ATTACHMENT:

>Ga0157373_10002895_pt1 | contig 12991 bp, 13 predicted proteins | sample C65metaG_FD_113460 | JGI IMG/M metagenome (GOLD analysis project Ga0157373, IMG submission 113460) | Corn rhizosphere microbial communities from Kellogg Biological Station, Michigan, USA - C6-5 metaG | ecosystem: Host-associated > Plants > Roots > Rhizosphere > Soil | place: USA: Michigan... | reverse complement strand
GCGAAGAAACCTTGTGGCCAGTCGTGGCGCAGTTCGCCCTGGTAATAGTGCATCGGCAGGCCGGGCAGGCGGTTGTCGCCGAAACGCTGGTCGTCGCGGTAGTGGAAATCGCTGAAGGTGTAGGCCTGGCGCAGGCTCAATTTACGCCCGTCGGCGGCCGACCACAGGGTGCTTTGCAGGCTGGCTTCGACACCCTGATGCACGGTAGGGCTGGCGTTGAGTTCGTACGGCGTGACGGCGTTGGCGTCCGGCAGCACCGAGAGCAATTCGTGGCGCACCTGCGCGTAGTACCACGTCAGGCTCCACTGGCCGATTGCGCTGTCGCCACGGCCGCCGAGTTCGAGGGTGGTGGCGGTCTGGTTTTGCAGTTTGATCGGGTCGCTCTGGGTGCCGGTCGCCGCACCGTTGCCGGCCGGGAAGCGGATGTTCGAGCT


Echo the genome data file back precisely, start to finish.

>Ga0157373_10002895_pt1 | contig 12991 bp, 13 predicted proteins | sample C65metaG_FD_113460 | JGI IMG/M metagenome (GOLD analysis project Ga0157373, IMG submission 113460) | Corn rhizosphere microbial communities from Kellogg Biological Station, Michigan, USA - C6-5 metaG | ecosystem: Host-associated > Plants > Roots > Rhizosphere > Soil | place: USA: Michigan... | reverse complement strand
GCGAAGAAACCTTGTGGCCAGTCGTGGCGCAGTTCGCCCTGGTAATAGTGCATCGGCAGGCCGGGCAGGCGGTTGTCGCCGAAACGCTGGTCGTCGCGGTAGTGGAAATCGCTGAAGGTGTAGGCCTGGCGCAGGCTCAATTTACGCCCGTCGGCGGCCGACCACAGGGTGCTTTGCAGGCTGGCTTCGACACCCTGATGCACGGTAGGGCTGGCGTTGAGTTCGTACGGCGTGACGGCGTTGGCGTCCGGCAGCACCGAGAGCAATTCGTGGCGCACCTGCGCGTAGTACCACGTCAGGCTCCACTGGCCGATTGCGCTGTCGCCACGGCCGCCGAGTTCGAGGGTGGTGGCGGTCTGGTTTTGCAGTTTGATCGGGTCGCTCTGGGTGCCGGTCGCCGCACCGTTGCCGGCCGGGAAGCGGATGTTCGAGCT